Of course, I'd had moments of doubt. Should I be doing this when I really needed to find a job?

But with President Obama's rhetoric in my sails, my goal, to re-humanise the relationship between America and the Muslim world; to counter the unthinking tribalism which results in polarisation, dehumanisation and demonisation, seemed too important.

Questioned by police

But then, on my day of departure, two things happened which caused me to think twice.

Imran Ahmed speaking
Mr Ahmad is eight dates into his 40-date tour

An Iranian-born film-maker had been interviewing me about the trip, in my car whilst I was driving. A few minutes after getting home, there had been a knock on the door. Two police officers were investigating a report of two Middle Eastern men suspiciously filming in the town centre.

They were extremely polite, even apologetic, and once I'd explained what was going on, they left without a fuss. I don't make any judgment here - it's right that people should be vigilant.

Then, upon my arrival at Chicago O'Hare airport, I wasn't detained for secondary screening. The immigration officer, a pretty Hispanic woman, looked at my passport ("Cute picture!"), stamped it and wished me well.

I was relieved and surprised.

Now, I'm eight dates into my tour. It is tiring, but the audiences are giving me the energy to keep going. They have been, without exception, warm and receptive. Even people I meet outside the events (generally hotel and restaurant staff) have been delighted to hear I am a writer from England on a speaking tour around America on the subject of relations with the Muslim world.

I have always wanted to drive around the US, but had imagined this would be something I would do nearing retirement - otherwise, how would I have the time? To be doing it now with purpose is even better.

And I can look for a new job when I get back.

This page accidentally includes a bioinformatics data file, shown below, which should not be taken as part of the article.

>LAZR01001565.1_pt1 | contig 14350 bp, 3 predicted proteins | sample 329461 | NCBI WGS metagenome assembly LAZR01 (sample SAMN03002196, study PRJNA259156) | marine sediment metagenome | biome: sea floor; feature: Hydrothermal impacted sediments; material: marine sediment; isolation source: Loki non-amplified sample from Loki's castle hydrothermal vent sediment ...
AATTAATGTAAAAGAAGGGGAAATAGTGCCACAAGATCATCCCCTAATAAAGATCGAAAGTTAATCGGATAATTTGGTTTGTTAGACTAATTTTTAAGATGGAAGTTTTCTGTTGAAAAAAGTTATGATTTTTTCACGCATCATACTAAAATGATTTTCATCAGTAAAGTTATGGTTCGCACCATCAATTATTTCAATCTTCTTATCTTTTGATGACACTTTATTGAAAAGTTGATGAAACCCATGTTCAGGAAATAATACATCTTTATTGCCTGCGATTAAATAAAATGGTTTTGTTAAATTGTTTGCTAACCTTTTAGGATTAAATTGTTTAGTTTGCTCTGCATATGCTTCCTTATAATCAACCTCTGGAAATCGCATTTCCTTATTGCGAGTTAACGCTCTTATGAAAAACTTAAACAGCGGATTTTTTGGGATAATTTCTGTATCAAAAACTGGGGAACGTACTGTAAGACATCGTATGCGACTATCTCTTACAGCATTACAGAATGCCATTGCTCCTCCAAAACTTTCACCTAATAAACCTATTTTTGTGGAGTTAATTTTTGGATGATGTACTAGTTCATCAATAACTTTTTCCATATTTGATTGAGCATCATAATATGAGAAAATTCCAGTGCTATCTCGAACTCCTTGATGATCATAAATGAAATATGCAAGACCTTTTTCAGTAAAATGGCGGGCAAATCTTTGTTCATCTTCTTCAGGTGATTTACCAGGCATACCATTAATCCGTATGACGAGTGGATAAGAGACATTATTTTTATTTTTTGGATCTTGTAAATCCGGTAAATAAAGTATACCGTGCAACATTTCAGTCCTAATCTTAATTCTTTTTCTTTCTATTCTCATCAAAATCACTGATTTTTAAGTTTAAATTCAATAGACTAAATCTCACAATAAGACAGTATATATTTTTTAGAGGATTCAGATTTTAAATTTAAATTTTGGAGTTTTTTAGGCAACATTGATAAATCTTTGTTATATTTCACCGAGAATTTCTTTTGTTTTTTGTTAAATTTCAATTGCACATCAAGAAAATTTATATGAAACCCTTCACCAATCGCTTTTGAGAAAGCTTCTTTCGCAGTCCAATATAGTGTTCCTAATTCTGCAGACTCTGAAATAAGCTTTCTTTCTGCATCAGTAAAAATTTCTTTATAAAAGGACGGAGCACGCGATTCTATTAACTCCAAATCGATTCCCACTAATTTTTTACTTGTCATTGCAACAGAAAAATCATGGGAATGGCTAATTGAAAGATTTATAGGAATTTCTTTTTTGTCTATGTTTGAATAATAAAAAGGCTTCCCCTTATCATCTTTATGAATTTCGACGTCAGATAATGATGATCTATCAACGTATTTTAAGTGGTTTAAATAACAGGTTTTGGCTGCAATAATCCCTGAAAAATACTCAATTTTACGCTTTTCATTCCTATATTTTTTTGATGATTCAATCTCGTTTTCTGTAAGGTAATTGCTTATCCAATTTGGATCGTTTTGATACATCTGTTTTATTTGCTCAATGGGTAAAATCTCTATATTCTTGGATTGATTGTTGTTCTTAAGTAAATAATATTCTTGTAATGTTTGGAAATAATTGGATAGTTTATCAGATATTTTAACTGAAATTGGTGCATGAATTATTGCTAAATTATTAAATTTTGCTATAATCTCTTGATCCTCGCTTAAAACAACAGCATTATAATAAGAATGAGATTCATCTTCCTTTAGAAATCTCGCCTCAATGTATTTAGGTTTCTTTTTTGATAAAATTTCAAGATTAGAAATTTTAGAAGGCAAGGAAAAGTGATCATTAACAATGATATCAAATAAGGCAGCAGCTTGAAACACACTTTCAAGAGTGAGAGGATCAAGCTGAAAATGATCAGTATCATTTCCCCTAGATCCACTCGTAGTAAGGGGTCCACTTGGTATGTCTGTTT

Below is a selection of your comments.

What a wonderful story. I sincerely hope that this is the start of a movement away from confrontation toward mutual respect and tolerance. How about some programmes along these lines on the BBC?
Gary Stewart, Uckfield UK

It's interesting, according to the itinerary on his website, Mr Ahmed isn't speaking at any Jewish organisations. Is this because he wasn't invited, didn't contact them, or was he worried about how he would be perceived if he did? Obviously this is a constituency that needs to be reached in the US as well.
Alejandro Sol, London, UK

"Two police officers were investigating a report of two Middle Eastern men suspiciously filming in the town centre... I don't make any judgment here - it's right that people should be vigilant." They made judgment on you though. Just the fact that you looked Middle Eastern and had a camera was enough for someone to call the police. How accepted do you actually think you are in this community?
Tabs, London

Love this! What an open-hearted, brave, positive thing to do. From all us Muslims out there who regularly cringe when we read about what's being done in our name in the news, thank you. This is a breath of fresh air.
Farrah Jarral, London

Al-salaam 'alaykum. May God reward you for your efforts to illuminate the darkness of ignorance and put into proper perspective the sensationalist stories broadcast by some sections of the media. However, we human beings are God's stewards on this planet, and it is our responsibility to take the greatest possible care of the resources that He has given us. Therefore, I should feel happier if you travelled around the United States by TRAIN instead of by car, thus promoting the use of public transport and helping in the reduction of the carbon footprint. Please think about it. With salaam and best wishes.
Sylvia Juliette Hunt, Wester Ross, Scotland